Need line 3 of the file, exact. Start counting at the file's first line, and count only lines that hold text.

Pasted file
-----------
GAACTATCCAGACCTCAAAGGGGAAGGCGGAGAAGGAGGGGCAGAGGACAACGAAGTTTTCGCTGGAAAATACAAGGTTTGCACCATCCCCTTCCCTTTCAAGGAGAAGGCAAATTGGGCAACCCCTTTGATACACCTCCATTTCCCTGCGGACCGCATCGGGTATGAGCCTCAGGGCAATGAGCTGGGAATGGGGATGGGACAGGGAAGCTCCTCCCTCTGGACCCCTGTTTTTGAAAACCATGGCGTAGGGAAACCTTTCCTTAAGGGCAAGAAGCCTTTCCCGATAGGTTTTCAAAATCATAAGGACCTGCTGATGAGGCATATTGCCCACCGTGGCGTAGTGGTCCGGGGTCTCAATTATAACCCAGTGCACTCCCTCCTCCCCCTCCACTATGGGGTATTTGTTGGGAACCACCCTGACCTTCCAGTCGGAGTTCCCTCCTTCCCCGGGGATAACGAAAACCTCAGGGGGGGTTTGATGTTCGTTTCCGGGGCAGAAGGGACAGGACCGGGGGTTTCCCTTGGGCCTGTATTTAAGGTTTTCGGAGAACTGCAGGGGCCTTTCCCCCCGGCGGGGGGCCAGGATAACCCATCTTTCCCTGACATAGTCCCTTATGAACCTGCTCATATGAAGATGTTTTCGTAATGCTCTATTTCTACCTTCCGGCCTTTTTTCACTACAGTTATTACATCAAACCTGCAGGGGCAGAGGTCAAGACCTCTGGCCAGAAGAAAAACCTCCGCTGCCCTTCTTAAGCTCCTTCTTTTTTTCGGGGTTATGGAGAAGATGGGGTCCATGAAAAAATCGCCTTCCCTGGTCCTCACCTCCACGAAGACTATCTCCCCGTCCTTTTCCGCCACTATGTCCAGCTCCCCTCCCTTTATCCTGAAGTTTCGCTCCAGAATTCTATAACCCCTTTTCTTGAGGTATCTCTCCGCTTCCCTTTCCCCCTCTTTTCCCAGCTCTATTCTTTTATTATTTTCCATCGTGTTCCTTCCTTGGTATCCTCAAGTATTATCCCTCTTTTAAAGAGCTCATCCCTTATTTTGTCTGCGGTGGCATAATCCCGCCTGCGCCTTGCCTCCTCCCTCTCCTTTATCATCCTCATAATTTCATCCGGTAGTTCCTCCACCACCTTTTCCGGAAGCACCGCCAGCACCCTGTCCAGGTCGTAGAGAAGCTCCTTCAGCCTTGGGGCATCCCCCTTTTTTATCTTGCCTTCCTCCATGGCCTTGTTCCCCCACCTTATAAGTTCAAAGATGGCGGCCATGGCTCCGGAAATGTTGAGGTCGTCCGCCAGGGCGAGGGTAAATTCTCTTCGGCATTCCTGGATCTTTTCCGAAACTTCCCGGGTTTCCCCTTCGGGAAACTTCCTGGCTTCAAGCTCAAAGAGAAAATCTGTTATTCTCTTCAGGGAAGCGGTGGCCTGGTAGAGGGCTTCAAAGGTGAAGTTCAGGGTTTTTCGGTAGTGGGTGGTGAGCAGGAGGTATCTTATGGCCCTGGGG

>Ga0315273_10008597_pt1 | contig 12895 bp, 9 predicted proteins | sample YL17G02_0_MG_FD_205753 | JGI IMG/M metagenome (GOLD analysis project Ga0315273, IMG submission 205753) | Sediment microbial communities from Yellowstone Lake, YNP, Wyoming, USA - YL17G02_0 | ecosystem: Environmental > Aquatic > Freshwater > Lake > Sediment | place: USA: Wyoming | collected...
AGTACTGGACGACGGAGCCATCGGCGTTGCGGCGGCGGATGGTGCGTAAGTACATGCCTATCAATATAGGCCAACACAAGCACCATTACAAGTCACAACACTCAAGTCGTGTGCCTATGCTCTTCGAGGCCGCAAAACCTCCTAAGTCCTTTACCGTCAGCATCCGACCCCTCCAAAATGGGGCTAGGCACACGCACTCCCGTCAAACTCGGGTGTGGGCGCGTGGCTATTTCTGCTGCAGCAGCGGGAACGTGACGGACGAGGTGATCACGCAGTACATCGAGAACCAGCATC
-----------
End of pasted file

AGTACTGGACGACGGAGCCATCGGCGTTGCGGCGGCGGATGGTGCGTAAGTACATGCCTATCAATATAGGCCAACACAAGCACCATTACAAGTCACAACACTCAAGTCGTGTGCCTATGCTCTTCGAGGCCGCAAAACCTCCTAAGTCCTTTACCGTCAGCATCCGACCCCTCCAAAATGGGGCTAGGCACACGCACTCCCGTCAAACTCGGGTGTGGGCGCGTGGCTATTTCTGCTGCAGCAGCGGGAACGTGACGGACGAGGTGATCACGCAGTACATCGAGAACCAGCATC